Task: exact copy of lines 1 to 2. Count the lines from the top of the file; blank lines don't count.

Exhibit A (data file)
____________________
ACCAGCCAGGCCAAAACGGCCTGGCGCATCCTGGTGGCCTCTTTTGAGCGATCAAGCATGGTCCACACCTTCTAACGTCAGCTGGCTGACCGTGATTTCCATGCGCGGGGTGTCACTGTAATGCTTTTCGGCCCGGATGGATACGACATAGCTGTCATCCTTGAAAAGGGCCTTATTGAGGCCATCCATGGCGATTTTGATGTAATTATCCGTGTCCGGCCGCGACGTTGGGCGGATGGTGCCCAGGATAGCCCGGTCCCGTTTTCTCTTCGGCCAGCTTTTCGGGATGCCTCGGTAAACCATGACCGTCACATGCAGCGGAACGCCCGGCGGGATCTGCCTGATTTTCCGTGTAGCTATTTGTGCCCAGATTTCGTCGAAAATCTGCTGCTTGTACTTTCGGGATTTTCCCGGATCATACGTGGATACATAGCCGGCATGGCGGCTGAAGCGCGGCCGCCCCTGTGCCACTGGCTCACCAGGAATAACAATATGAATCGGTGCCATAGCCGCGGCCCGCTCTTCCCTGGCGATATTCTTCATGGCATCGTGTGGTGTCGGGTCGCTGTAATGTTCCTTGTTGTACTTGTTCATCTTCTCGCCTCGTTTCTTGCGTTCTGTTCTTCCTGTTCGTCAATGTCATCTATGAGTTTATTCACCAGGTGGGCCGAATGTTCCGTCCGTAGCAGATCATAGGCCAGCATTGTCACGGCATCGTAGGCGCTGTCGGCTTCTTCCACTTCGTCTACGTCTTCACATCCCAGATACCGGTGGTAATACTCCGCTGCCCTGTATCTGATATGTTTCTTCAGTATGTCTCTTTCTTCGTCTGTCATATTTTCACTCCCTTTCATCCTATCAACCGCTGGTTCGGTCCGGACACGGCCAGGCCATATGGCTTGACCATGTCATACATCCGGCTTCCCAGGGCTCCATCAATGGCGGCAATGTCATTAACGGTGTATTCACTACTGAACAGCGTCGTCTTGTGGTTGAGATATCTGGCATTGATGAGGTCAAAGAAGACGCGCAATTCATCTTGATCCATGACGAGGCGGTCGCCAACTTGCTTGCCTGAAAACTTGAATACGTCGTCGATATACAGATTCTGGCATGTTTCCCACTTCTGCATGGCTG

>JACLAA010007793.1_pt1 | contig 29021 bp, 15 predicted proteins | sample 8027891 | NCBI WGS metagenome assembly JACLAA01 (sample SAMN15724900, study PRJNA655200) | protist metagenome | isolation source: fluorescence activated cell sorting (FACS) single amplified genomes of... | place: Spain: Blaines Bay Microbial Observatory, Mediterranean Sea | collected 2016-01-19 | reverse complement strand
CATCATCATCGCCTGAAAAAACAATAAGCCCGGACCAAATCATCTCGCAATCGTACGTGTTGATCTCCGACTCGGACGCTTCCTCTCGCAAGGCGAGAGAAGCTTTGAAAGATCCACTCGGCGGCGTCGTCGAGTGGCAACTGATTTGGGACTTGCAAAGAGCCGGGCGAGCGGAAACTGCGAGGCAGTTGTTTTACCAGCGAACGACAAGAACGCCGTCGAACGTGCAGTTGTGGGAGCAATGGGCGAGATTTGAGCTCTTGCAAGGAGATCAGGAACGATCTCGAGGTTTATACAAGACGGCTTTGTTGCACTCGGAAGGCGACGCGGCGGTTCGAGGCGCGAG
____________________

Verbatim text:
ACCAGCCAGGCCAAAACGGCCTGGCGCATCCTGGTGGCCTCTTTTGAGCGATCAAGCATGGTCCACACCTTCTAACGTCAGCTGGCTGACCGTGATTTCCATGCGCGGGGTGTCACTGTAATGCTTTTCGGCCCGGATGGATACGACATAGCTGTCATCCTTGAAAAGGGCCTTATTGAGGCCATCCATGGCGATTTTGATGTAATTATCCGTGTCCGGCCGCGACGTTGGGCGGATGGTGCCCAGGATAGCCCGGTCCCGTTTTCTCTTCGGCCAGCTTTTCGGGATGCCTCGGTAAACCATGACCGTCACATGCAGCGGAACGCCCGGCGGGATCTGCCTGATTTTCCGTGTAGCTATTTGTGCCCAGATTTCGTCGAAAATCTGCTGCTTGTACTTTCGGGATTTTCCCGGATCATACGTGGATACATAGCCGGCATGGCGGCTGAAGCGCGGCCGCCCCTGTGCCACTGGCTCACCAGGAATAACAATATGAATCGGTGCCATAGCCGCGGCCCGCTCTTCCCTGGCGATATTCTTCATGGCATCGTGTGGTGTCGGGTCGCTGTAATGTTCCTTGTTGTACTTGTTCATCTTCTCGCCTCGTTTCTTGCGTTCTGTTCTTCCTGTTCGTCAATGTCATCTATGAGTTTATTCACCAGGTGGGCCGAATGTTCCGTCCGTAGCAGATCATAGGCCAGCATTGTCACGGCATCGTAGGCGCTGTCGGCTTCTTCCACTTCGTCTACGTCTTCACATCCCAGATACCGGTGGTAATACTCCGCTGCCCTGTATCTGATATGTTTCTTCAGTATGTCTCTTTCTTCGTCTGTCATATTTTCACTCCCTTTCATCCTATCAACCGCTGGTTCGGTCCGGACACGGCCAGGCCATATGGCTTGACCATGTCATACATCCGGCTTCCCAGGGCTCCATCAATGGCGGCAATGTCATTAACGGTGTATTCACTACTGAACAGCGTCGTCTTGTGGTTGAGATATCTGGCATTGATGAGGTCAAAGAAGACGCGCAATTCATCTTGATCCATGACGAGGCGGTCGCCAACTTGCTTGCCTGAAAACTTGAATACGTCGTCGATATACAGATTCTGGCATGTTTCCCACTTCTGCATGGCTG

>JACLAA010007793.1_pt1 | contig 29021 bp, 15 predicted proteins | sample 8027891 | NCBI WGS metagenome assembly JACLAA01 (sample SAMN15724900, study PRJNA655200) | protist metagenome | isolation source: fluorescence activated cell sorting (FACS) single amplified genomes of... | place: Spain: Blaines Bay Microbial Observatory, Mediterranean Sea | collected 2016-01-19 | reverse complement strand